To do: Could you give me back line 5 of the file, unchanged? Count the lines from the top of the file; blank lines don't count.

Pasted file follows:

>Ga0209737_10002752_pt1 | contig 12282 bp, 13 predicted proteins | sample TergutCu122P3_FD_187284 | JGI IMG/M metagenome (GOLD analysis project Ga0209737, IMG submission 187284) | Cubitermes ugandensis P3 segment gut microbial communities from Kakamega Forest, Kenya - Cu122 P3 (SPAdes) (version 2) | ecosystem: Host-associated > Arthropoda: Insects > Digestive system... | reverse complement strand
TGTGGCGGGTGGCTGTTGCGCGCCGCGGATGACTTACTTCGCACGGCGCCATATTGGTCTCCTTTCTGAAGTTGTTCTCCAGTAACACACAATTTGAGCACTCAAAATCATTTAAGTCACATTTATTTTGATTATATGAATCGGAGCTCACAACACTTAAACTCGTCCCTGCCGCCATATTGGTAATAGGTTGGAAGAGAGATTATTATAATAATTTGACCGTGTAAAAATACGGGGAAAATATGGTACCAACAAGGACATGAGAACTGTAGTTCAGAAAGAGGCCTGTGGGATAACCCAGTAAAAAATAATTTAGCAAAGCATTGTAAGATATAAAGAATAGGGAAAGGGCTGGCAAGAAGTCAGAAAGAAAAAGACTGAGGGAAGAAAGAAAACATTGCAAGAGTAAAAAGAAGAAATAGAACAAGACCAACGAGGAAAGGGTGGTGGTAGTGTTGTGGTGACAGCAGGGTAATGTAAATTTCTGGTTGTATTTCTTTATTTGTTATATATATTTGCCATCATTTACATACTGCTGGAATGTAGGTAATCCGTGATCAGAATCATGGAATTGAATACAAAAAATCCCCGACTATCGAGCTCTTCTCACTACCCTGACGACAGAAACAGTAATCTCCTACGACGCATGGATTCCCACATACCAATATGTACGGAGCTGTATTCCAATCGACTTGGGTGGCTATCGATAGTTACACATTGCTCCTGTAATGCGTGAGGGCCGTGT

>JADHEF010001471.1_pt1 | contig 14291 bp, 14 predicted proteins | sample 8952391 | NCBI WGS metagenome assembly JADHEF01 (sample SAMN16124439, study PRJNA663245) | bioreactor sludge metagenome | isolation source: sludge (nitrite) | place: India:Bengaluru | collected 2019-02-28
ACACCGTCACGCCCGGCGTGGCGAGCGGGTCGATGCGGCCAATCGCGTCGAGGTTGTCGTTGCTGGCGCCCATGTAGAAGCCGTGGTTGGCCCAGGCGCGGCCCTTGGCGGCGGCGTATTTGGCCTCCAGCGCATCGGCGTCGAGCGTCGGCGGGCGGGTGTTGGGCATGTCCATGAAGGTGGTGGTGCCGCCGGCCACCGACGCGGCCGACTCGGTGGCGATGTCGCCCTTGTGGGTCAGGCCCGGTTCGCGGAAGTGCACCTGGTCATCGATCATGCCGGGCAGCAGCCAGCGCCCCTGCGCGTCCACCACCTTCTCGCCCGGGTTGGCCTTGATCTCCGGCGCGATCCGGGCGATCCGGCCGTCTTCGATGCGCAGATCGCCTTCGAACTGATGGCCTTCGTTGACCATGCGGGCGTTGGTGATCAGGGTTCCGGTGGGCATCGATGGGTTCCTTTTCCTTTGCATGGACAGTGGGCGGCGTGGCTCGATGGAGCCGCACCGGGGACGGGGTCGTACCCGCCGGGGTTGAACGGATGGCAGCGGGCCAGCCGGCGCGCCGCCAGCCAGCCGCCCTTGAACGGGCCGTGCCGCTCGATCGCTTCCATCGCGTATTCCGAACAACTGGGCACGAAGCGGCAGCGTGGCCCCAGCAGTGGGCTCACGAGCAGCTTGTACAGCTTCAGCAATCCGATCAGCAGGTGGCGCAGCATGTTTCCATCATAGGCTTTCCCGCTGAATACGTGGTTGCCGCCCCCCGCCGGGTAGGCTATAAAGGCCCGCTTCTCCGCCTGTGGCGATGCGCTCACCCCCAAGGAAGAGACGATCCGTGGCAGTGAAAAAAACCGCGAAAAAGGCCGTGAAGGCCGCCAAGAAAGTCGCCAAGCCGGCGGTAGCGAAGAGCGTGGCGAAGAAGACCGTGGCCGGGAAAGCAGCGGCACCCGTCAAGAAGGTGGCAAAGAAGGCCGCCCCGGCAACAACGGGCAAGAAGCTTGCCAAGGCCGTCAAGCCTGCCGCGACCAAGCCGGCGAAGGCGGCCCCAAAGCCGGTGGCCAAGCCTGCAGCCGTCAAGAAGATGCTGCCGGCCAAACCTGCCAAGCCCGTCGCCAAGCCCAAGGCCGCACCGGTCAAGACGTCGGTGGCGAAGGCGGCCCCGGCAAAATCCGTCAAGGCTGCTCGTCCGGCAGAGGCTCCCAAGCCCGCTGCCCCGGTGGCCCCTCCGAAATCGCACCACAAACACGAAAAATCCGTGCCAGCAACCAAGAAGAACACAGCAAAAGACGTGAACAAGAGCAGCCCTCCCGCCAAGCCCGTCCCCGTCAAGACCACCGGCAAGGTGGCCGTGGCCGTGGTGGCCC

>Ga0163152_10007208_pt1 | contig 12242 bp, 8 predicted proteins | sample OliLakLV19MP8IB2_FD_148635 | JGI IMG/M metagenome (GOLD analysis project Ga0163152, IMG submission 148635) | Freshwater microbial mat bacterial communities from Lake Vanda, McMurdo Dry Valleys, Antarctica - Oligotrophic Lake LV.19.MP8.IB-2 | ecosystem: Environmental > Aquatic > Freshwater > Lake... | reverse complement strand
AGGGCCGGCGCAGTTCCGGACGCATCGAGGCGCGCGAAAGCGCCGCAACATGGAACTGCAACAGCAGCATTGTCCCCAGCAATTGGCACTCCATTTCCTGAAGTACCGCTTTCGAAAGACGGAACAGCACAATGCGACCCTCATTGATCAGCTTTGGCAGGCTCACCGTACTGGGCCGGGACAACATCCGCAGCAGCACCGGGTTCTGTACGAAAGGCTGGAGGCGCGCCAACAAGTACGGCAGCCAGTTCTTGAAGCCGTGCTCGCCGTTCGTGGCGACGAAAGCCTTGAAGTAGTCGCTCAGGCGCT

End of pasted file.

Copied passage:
>Ga0163152_10007208_pt1 | contig 12242 bp, 8 predicted proteins | sample OliLakLV19MP8IB2_FD_148635 | JGI IMG/M metagenome (GOLD analysis project Ga0163152, IMG submission 148635) | Freshwater microbial mat bacterial communities from Lake Vanda, McMurdo Dry Valleys, Antarctica - Oligotrophic Lake LV.19.MP8.IB-2 | ecosystem: Environmental > Aquatic > Freshwater > Lake... | reverse complement strand